* Ebola taking “heavy toll” in Guinea, Liberia, Sierra Leone
* Sub-Saharan African growth seen reaching 5.8 pct in 2015
* If Ebola spreads, impact on western zone may be “dramatic”
JOHANNESBURG, Oct 7 (Reuters) – Sub-Saharan Africa’s economic growth remains strong and should accelerate to 5.8 percent in 2015 but if the Ebola outbreak in its western corner is protracted or spreads it will have “dramatic consequences” for that zone, the IMF said on Tuesday.
In its latest World Economic Outlook, the Fund said Africa should repeat 2013’s growth rate of 5.1 percent this year and then accelerate in 2015 as infrastructure investments boost efficiency and the service sectors and agriculture flourish.
The 2015 forecast was an improvement on the 5.5 percent growth for the overall region projected by the IMF in April.
“This overall positive outlook is, however, overshadowed by the dire situation in Guinea, Liberia, and Sierra Leone, where the current Ebola outbreak is exacting a heavy human and economic toll,” the report’s Sub-Saharan Africa section said.
Since it was detected in Guinea in March, spreading to neighbouring Sierra Leone and Liberia, the Ebola epidemic has killed more than 3,400 people and is the world’s worst recorded outbreak of the deadly hemorrhagic fever.
The epidemic has overwhelmed the health systems and battered the economies of these three small West African states, which were showing signs of recovering from a decade of interlocking civil wars in the 1990s.
Isolated travellers have also carried the disease to Nigeria, Senegal and the United States, and a Spanish nurse has become the first person to contract Ebola outside of Africa in this outbreak.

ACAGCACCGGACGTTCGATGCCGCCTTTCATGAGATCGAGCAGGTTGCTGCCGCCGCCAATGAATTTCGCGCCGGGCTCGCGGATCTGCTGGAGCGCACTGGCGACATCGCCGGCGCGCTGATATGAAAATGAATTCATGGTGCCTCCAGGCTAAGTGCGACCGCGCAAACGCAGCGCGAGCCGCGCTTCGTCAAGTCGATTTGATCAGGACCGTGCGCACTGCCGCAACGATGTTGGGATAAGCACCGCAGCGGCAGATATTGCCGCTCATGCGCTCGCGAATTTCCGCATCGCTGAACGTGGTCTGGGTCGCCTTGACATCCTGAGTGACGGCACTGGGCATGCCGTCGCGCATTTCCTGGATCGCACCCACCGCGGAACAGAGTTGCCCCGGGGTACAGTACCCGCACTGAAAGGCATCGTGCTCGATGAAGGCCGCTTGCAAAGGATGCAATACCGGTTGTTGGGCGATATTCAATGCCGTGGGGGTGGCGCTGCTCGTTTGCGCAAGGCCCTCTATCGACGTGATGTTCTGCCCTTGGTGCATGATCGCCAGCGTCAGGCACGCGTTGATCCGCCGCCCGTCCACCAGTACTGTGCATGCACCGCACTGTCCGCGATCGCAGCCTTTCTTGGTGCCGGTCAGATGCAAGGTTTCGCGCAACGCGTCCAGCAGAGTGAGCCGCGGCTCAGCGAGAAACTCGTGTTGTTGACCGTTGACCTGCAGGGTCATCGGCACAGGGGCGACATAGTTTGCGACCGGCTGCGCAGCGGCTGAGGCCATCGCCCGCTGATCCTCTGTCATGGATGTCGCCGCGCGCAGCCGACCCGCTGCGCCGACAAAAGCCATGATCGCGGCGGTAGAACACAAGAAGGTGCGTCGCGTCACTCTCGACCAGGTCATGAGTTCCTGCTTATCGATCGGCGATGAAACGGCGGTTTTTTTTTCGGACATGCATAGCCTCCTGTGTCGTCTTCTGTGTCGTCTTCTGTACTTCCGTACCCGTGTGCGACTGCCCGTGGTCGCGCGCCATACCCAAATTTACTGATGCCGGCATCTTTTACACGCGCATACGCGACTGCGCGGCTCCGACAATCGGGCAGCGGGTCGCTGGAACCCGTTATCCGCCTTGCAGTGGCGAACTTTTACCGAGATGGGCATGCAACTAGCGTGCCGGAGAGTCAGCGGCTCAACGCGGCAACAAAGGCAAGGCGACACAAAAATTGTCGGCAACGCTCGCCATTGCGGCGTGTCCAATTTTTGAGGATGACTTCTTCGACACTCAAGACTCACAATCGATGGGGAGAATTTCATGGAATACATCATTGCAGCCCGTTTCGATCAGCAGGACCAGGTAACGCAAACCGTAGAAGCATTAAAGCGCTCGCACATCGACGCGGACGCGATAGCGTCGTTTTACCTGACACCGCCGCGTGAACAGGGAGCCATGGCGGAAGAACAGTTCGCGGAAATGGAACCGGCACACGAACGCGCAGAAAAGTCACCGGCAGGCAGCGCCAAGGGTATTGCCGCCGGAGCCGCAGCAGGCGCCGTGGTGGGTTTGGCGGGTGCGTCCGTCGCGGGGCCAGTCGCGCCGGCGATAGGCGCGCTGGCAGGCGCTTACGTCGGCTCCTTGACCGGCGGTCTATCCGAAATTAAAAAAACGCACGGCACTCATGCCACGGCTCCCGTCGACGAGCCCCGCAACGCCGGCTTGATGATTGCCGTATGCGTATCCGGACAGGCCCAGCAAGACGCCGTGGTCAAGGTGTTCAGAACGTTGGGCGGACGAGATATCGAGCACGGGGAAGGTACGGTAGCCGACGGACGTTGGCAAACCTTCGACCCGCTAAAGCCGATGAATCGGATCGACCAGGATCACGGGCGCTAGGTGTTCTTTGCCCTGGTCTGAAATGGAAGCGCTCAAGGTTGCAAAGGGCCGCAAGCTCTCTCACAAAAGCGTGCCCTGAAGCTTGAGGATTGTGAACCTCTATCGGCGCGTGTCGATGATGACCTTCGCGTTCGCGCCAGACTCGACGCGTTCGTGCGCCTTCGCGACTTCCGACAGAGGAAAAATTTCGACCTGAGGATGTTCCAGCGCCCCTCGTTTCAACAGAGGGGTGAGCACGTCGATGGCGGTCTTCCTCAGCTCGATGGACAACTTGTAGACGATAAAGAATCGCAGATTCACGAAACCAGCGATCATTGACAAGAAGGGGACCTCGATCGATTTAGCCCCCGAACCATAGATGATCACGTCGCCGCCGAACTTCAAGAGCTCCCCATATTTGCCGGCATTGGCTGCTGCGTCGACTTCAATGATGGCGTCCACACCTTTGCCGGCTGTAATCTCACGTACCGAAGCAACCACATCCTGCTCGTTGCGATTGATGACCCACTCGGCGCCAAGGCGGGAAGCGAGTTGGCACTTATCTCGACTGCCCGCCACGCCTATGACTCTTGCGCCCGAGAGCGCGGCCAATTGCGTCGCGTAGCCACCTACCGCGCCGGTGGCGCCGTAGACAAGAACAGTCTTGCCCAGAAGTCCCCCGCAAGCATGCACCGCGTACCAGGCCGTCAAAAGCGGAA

“Should the Ebola outbreak become more protracted or spread to more countries, it would have dramatic consequences for economic activity in the west African region,” the IMF said.
In a separate report, the World Bank said that without a scaled-up response, transportation, cross-border trade, supply chains and tourism in West Africa could be “severely disrupted”, costing the region as a whole tens of billions of dollars.
The security situation in several parts of Sub-Saharan Africa remained fragile, the IMF said, noting rumbling internal conflicts in South Sudan and Central African Republic.
Growth in South Africa, the continent’s most advanced economy, had been lacklustre, hit by protracted strikes, low business confidence and tight electricity supply, the IMF said.
But it saw “muted recovery” taking hold in 2015 through improving labor relations and gradually stronger exports that would push South African growth to 2.3 percent from a forecast 1.4 percent this year.
By contrast, Nigeria – the continent’s top oil producer which overtook South Africa as its biggest economy this year after a dramatic GDP rebasing – is forecast to expand 7 percent this year and 7.3 percent in 2015, the Fund said.
Some African economies had been able to increasingly tap capital markets, with recent sovereign bond issuances in the Eurodollar market largely oversubscribed, the report said, citing maiden issues by Kenya and Ivory Coast.
African currencies had also generally stabilized after weakening in 2013, with some exceptions.
The IMF report singled out Ghana’s cedi, whose continued downward pressure reflected “domestic policy slippages”, and Zambia’s kwacha, which fell heavily in the first half of the year before recovering some lost ground.
(Reporting by Pascal Fletcher; Editing by Ed Cropley)